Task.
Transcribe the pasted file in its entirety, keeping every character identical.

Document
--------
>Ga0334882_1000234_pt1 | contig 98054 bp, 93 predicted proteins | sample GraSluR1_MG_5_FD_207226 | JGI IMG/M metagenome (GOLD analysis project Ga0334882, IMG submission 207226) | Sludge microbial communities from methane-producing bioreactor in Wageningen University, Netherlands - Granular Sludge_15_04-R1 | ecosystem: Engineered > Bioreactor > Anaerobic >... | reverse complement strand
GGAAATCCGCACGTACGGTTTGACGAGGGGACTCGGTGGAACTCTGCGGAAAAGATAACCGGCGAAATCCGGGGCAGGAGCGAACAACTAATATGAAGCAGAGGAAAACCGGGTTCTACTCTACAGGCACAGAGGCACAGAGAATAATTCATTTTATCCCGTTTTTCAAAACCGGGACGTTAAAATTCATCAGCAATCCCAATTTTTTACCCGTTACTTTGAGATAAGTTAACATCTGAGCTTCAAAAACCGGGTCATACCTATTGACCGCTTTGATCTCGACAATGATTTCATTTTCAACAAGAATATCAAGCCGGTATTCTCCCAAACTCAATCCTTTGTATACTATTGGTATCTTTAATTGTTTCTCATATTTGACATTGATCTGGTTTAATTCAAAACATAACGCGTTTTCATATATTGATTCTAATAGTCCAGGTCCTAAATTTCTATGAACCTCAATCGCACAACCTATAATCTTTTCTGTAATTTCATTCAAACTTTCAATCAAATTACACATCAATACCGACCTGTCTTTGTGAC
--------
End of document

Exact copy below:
>Ga0334882_1000234_pt1 | contig 98054 bp, 93 predicted proteins | sample GraSluR1_MG_5_FD_207226 | JGI IMG/M metagenome (GOLD analysis project Ga0334882, IMG submission 207226) | Sludge microbial communities from methane-producing bioreactor in Wageningen University, Netherlands - Granular Sludge_15_04-R1 | ecosystem: Engineered > Bioreactor > Anaerobic >... | reverse complement strand
GGAAATCCGCACGTACGGTTTGACGAGGGGACTCGGTGGAACTCTGCGGAAAAGATAACCGGCGAAATCCGGGGCAGGAGCGAACAACTAATATGAAGCAGAGGAAAACCGGGTTCTACTCTACAGGCACAGAGGCACAGAGAATAATTCATTTTATCCCGTTTTTCAAAACCGGGACGTTAAAATTCATCAGCAATCCCAATTTTTTACCCGTTACTTTGAGATAAGTTAACATCTGAGCTTCAAAAACCGGGTCATACCTATTGACCGCTTTGATCTCGACAATGATTTCATTTTCAACAAGAATATCAAGCCGGTATTCTCCCAAACTCAATCCTTTGTATACTATTGGTATCTTTAATTGTTTCTCATATTTGACATTGATCTGGTTTAATTCAAAACATAACGCGTTTTCATATATTGATTCTAATAGTCCAGGTCCTAAATTTCTATGAACCTCAATCGCACAACCTATAATCTTTTCTGTAATTTCATTCAAACTTTCAATCAAATTACACATCAATACCGACCTGTCTTTGTGAC